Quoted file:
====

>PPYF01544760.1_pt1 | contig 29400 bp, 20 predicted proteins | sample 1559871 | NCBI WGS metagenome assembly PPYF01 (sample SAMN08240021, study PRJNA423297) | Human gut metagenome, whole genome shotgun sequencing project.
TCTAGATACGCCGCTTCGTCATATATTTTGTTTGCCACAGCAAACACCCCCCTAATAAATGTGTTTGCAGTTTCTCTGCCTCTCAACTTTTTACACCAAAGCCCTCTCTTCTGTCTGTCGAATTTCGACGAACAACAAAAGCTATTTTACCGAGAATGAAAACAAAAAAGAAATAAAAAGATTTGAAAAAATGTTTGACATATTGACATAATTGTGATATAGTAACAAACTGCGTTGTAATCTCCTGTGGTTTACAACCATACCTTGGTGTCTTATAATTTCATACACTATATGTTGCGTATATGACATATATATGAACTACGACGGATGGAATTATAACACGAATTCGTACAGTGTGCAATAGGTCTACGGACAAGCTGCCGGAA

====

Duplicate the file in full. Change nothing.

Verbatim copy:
>PPYF01544760.1_pt1 | contig 29400 bp, 20 predicted proteins | sample 1559871 | NCBI WGS metagenome assembly PPYF01 (sample SAMN08240021, study PRJNA423297) | Human gut metagenome, whole genome shotgun sequencing project.
TCTAGATACGCCGCTTCGTCATATATTTTGTTTGCCACAGCAAACACCCCCCTAATAAATGTGTTTGCAGTTTCTCTGCCTCTCAACTTTTTACACCAAAGCCCTCTCTTCTGTCTGTCGAATTTCGACGAACAACAAAAGCTATTTTACCGAGAATGAAAACAAAAAAGAAATAAAAAGATTTGAAAAAATGTTTGACATATTGACATAATTGTGATATAGTAACAAACTGCGTTGTAATCTCCTGTGGTTTACAACCATACCTTGGTGTCTTATAATTTCATACACTATATGTTGCGTATATGACATATATATGAACTACGACGGATGGAATTATAACACGAATTCGTACAGTGTGCAATAGGTCTACGGACAAGCTGCCGGAA